Early Intervention Participation in Families with Toddlers with or at-Risk for an Autism Spectrum Disorder

Friday, May 13, 2016: 5:30 PM-7:00 PM
Hall A (Baltimore Convention Center)
J. Page1, S. Zheng2, C. Wong1,2 and K. C. Gallagher3, (1)UNC Chapel Hill, Chapel Hill, NC, (2)University of North Carolina at Chapel Hill, Chapel Hill, NC, (3)FPG Child Development Institute, University of North Carolina at Chapel Hill, Chapel Hill, NC

Research has shown that accessing Part C Early Intervention (EI) services at younger ages can alter the trajectory of disability for children with, or at-risk for, autism spectrum disorder (ASD). In studies using quantitative methods intervention services focused on types of services received, parents’ satisfaction, with parents of older children with various disabilities. Qualitative investigations with a sufficient sample would help understand family experiences and decisions related to EI service participation, particularly for families with young children that have or are at-risk for autism. It is important to identify families’ decisions for accessing services, identify additional services they are not receiving, and possible barriers impacting families’ perceptions and experiences with EI.


The current study explores EI service participation and experiences of families with toddlers with or at-risk for ASD, with the following questions:

  1. What factors impact a family's decision to participate in the EI services that they and their child receive?

  2. What services do parents want to receive, and what quantity of services do they desire?


Thirty seven semi-structured, 20-minute interviews were conducted with families who participated in a larger randomized control study. Families had a child between 16-36 months of age, failed MCHAT, and were ethnically and racially diverse. Interviews were video recorded and coded by two graduate research assistants, who had established reliability on the codes. Using grounded theory, they generated themes from the data and coded for axial codes (sub-themes within the data).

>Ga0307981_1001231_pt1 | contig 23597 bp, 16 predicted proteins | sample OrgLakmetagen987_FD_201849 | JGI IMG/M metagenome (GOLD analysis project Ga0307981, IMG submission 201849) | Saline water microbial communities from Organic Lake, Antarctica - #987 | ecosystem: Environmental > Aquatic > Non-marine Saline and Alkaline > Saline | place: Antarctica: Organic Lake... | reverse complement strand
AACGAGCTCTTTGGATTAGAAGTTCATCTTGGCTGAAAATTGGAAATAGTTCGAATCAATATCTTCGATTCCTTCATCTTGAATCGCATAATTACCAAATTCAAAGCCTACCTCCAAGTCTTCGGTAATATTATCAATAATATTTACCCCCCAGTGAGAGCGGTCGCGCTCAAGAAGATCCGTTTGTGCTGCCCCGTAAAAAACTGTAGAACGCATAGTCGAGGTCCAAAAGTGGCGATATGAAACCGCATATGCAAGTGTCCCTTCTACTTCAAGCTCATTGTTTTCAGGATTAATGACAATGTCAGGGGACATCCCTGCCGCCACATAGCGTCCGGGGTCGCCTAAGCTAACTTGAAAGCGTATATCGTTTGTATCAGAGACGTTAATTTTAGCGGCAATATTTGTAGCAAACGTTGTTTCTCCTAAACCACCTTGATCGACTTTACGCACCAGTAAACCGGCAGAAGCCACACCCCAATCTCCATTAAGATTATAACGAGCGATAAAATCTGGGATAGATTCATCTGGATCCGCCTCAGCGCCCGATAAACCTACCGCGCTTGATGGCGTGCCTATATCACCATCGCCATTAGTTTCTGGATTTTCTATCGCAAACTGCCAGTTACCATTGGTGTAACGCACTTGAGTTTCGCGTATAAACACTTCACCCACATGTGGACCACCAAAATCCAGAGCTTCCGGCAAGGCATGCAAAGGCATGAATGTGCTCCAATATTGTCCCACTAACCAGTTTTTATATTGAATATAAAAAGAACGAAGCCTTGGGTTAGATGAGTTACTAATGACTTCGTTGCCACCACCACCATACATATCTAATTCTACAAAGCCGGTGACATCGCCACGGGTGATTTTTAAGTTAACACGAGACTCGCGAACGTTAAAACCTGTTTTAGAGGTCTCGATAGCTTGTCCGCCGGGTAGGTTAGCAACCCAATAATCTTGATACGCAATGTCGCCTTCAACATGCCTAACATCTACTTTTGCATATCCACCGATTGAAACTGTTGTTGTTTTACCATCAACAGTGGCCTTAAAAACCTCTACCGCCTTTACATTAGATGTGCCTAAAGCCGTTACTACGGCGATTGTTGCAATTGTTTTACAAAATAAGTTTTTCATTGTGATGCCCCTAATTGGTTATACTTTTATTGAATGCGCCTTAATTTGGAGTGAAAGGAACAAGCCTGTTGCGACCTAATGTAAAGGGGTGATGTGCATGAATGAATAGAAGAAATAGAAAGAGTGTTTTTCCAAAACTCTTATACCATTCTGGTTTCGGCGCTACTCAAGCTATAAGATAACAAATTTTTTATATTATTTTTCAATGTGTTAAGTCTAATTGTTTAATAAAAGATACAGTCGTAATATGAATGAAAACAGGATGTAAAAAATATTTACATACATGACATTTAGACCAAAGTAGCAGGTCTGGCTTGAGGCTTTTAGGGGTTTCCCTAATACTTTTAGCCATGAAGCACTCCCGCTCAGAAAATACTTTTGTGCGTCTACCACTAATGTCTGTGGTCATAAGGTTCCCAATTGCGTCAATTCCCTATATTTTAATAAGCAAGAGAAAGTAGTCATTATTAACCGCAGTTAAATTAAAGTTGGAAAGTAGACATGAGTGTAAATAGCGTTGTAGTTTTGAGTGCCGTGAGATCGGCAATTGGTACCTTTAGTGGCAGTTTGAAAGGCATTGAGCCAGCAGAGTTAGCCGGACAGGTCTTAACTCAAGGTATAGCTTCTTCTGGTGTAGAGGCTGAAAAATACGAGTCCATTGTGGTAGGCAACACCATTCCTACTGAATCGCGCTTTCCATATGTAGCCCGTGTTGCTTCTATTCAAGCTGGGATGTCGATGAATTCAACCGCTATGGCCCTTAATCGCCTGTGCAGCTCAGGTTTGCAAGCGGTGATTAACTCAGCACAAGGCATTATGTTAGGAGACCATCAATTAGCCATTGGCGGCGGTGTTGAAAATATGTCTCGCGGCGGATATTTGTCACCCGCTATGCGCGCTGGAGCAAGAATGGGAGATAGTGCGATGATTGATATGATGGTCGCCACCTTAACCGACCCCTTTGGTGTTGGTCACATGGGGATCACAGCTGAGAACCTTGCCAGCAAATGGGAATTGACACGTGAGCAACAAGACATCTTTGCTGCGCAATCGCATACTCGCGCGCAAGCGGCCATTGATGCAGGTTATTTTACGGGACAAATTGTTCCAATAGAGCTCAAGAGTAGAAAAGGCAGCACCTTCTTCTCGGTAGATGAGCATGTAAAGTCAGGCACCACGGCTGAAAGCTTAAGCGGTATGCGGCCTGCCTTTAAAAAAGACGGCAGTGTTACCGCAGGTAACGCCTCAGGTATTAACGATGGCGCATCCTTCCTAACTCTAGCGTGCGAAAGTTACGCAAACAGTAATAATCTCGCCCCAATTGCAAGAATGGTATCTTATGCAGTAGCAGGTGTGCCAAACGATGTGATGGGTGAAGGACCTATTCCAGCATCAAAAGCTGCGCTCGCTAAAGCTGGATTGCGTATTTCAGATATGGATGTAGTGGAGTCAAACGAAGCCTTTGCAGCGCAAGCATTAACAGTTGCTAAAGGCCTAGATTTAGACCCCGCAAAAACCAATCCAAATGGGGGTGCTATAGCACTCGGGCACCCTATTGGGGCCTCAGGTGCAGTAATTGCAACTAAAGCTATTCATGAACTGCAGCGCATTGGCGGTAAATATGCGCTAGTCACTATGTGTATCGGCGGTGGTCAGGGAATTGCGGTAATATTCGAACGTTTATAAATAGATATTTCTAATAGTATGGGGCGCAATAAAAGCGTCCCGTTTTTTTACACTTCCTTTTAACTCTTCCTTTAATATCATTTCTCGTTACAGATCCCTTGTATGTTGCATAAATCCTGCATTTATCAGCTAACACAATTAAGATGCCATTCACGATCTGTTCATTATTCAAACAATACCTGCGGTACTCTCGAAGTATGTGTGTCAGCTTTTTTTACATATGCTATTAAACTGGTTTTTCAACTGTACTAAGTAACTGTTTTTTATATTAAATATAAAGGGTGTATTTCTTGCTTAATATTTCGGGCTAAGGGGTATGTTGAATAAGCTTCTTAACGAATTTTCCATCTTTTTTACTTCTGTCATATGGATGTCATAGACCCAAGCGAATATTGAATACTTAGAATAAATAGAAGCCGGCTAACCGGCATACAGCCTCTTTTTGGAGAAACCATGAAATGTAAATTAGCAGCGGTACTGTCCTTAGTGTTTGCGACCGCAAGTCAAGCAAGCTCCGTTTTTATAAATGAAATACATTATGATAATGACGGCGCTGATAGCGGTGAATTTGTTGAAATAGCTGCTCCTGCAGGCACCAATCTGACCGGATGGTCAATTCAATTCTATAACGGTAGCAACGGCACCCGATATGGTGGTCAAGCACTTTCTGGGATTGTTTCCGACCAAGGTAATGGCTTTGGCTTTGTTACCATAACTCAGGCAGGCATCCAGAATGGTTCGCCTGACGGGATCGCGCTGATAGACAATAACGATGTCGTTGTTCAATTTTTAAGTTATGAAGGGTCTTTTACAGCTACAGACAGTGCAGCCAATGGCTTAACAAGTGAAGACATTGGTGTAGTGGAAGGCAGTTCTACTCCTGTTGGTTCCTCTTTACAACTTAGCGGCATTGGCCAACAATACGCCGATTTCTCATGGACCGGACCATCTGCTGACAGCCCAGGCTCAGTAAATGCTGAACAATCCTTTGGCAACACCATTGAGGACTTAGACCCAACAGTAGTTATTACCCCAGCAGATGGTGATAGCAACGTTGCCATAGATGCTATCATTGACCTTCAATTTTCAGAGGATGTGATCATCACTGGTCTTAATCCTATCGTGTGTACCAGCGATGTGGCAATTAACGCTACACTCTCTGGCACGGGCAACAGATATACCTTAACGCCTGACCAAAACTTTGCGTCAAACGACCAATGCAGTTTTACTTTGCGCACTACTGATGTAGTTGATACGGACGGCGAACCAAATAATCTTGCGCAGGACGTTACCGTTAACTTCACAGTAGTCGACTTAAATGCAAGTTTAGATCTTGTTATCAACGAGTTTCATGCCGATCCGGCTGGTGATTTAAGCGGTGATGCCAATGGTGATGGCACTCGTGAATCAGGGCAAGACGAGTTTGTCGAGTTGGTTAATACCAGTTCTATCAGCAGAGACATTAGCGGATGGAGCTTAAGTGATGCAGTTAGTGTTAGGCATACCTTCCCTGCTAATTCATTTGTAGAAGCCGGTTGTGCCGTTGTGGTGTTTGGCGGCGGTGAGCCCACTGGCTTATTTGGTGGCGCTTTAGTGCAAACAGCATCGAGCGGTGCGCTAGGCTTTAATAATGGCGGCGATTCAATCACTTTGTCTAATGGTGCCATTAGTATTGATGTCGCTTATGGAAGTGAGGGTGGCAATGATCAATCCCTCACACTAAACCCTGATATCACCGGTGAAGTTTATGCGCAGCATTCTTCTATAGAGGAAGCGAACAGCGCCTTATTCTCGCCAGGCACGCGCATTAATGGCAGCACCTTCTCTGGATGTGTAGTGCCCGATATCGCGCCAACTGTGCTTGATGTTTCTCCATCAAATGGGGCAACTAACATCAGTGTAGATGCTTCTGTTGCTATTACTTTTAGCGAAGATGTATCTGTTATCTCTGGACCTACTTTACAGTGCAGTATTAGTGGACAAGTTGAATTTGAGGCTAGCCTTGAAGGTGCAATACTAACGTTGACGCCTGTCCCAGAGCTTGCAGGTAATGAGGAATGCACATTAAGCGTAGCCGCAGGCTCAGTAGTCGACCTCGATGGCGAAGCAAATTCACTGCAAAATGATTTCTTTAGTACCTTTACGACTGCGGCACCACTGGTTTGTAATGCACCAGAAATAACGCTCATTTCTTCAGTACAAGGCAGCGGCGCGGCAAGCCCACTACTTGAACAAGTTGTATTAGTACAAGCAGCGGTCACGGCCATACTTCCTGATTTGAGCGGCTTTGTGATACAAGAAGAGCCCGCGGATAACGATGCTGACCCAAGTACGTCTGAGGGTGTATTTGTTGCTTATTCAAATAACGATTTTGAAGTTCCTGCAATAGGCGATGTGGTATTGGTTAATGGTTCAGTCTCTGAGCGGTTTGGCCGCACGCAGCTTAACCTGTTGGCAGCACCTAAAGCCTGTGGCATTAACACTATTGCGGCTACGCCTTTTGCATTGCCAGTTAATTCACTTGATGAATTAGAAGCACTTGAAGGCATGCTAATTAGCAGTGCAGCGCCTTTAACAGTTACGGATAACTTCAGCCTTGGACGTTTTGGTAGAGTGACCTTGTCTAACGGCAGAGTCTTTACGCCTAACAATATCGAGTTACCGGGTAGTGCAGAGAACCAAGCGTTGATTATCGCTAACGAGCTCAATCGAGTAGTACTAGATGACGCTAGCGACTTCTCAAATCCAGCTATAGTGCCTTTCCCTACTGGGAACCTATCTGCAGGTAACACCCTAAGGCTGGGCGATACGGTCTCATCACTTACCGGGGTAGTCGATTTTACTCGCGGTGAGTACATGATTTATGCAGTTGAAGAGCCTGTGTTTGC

Thirty-three of the 37 families were receiving at least one EI service, with speech therapy being the most accessed. On average, children were referred at 20 months, although many parents reported concerns at 12 months. Many families were referred to local EI agencies by pediatricians. Factors impacting families’ decision for services accessed include child qualified for service (based upon delay) and services that targeted the specific delay. Many families reported that the most positive part of service was reflected in their child’s progress. All of the families reported that they wanted more services for their child; only three mentioned parent support groups for themselves. TEACCH, play group, and occupational therapy were the services parents desired most. By investigating desired and additional resources for families with toddlers, our study identified discrepancies between EI service and parental expectations.  Many families cited time, coordinating with service providers, financial burden, a lack of service choices for their child, as barriers to accessing specific services.


Our findings confirm and extend the literature by interviewing families of toddlers with or at-risk for ASD, in that we identified factors impacting a families’ decision to access specific EI services. Parents reported that additional funding and accessing research-based interventions would help their child. Additional research investigating the impact of services for parents is warranted. Identifying and understanding families’ preference and decisions to access EI services can help identify gaps in service and practice